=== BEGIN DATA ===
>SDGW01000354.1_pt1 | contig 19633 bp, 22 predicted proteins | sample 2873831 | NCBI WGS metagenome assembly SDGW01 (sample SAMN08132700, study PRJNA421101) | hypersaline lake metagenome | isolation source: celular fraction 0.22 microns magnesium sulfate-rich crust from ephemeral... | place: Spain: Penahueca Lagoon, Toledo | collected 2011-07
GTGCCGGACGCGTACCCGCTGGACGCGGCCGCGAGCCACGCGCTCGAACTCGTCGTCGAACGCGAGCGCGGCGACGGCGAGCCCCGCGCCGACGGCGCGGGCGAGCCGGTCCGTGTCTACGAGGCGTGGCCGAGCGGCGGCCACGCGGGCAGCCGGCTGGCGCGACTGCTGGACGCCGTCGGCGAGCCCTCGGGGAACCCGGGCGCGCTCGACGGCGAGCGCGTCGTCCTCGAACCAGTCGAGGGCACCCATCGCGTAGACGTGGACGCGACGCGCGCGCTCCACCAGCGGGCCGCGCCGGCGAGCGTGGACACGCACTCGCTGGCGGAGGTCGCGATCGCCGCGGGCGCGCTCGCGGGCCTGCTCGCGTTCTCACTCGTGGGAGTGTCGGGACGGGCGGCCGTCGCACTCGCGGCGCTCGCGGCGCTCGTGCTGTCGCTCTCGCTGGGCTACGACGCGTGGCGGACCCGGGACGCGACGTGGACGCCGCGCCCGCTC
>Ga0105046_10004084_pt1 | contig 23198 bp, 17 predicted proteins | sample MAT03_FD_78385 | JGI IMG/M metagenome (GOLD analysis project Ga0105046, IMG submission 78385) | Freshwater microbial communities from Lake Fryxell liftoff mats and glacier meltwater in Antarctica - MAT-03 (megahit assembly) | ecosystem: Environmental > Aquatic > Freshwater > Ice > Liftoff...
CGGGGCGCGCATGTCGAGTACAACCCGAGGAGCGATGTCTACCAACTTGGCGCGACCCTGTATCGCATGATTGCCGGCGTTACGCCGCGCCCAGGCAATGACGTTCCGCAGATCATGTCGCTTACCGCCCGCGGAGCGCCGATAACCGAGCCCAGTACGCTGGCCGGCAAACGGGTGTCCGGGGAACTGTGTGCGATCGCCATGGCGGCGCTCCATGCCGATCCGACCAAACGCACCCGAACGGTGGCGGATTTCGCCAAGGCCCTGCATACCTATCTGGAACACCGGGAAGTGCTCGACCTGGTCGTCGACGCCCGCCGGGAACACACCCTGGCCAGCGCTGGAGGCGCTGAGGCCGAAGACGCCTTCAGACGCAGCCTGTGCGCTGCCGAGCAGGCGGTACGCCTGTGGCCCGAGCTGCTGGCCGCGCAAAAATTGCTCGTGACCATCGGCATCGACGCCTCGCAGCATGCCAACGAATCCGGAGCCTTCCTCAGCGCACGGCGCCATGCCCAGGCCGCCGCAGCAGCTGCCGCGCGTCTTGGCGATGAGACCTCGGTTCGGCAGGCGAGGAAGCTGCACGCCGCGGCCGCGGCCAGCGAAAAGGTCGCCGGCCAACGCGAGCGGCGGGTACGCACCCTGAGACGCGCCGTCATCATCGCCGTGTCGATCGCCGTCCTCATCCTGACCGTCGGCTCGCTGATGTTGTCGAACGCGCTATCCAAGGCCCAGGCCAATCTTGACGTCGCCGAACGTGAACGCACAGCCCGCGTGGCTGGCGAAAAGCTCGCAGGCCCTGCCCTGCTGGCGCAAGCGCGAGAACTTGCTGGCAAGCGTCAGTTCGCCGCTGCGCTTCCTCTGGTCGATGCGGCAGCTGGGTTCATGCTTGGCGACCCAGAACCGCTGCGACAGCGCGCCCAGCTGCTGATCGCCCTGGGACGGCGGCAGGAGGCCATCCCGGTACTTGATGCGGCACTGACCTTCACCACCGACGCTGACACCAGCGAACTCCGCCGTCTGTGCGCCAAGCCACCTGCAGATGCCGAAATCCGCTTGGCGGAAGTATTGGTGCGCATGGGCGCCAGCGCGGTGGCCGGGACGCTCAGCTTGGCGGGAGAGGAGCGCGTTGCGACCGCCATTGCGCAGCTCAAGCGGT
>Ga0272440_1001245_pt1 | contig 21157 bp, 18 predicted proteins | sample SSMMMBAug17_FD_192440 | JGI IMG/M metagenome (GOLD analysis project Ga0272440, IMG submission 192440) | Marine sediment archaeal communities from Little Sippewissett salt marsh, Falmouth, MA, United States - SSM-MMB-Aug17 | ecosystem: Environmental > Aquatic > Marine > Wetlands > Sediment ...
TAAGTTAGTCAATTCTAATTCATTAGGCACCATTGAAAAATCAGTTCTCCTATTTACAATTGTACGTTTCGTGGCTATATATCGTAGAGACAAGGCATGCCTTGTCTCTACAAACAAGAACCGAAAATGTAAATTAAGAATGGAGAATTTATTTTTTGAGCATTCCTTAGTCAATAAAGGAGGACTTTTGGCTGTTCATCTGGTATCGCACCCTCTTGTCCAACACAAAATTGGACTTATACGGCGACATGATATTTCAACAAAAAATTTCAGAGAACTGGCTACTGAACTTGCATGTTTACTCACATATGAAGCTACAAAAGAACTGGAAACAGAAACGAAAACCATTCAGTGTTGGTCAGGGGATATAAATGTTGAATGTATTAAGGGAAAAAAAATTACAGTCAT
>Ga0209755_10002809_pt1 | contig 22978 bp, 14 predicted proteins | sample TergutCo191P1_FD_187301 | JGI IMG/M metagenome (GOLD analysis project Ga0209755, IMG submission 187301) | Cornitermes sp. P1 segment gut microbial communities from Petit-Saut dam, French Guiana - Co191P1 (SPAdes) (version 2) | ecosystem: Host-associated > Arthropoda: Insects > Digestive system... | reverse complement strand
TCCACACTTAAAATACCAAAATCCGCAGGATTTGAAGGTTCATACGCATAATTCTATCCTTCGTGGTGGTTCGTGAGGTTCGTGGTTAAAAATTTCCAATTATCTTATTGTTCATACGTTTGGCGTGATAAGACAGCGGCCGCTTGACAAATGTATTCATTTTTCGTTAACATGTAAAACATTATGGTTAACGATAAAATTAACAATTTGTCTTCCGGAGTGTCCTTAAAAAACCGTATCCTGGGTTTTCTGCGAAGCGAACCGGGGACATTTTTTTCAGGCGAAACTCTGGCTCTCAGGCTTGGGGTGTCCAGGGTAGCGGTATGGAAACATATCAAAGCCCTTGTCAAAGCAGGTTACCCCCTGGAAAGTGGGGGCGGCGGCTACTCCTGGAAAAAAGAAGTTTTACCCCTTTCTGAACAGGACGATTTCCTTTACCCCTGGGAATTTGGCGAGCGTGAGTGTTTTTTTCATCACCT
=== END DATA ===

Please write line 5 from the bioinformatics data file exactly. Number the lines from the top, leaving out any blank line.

>Ga0272440_1001245_pt1 | contig 21157 bp, 18 predicted proteins | sample SSMMMBAug17_FD_192440 | JGI IMG/M metagenome (GOLD analysis project Ga0272440, IMG submission 192440) | Marine sediment archaeal communities from Little Sippewissett salt marsh, Falmouth, MA, United States - SSM-MMB-Aug17 | ecosystem: Environmental > Aquatic > Marine > Wetlands > Sediment ...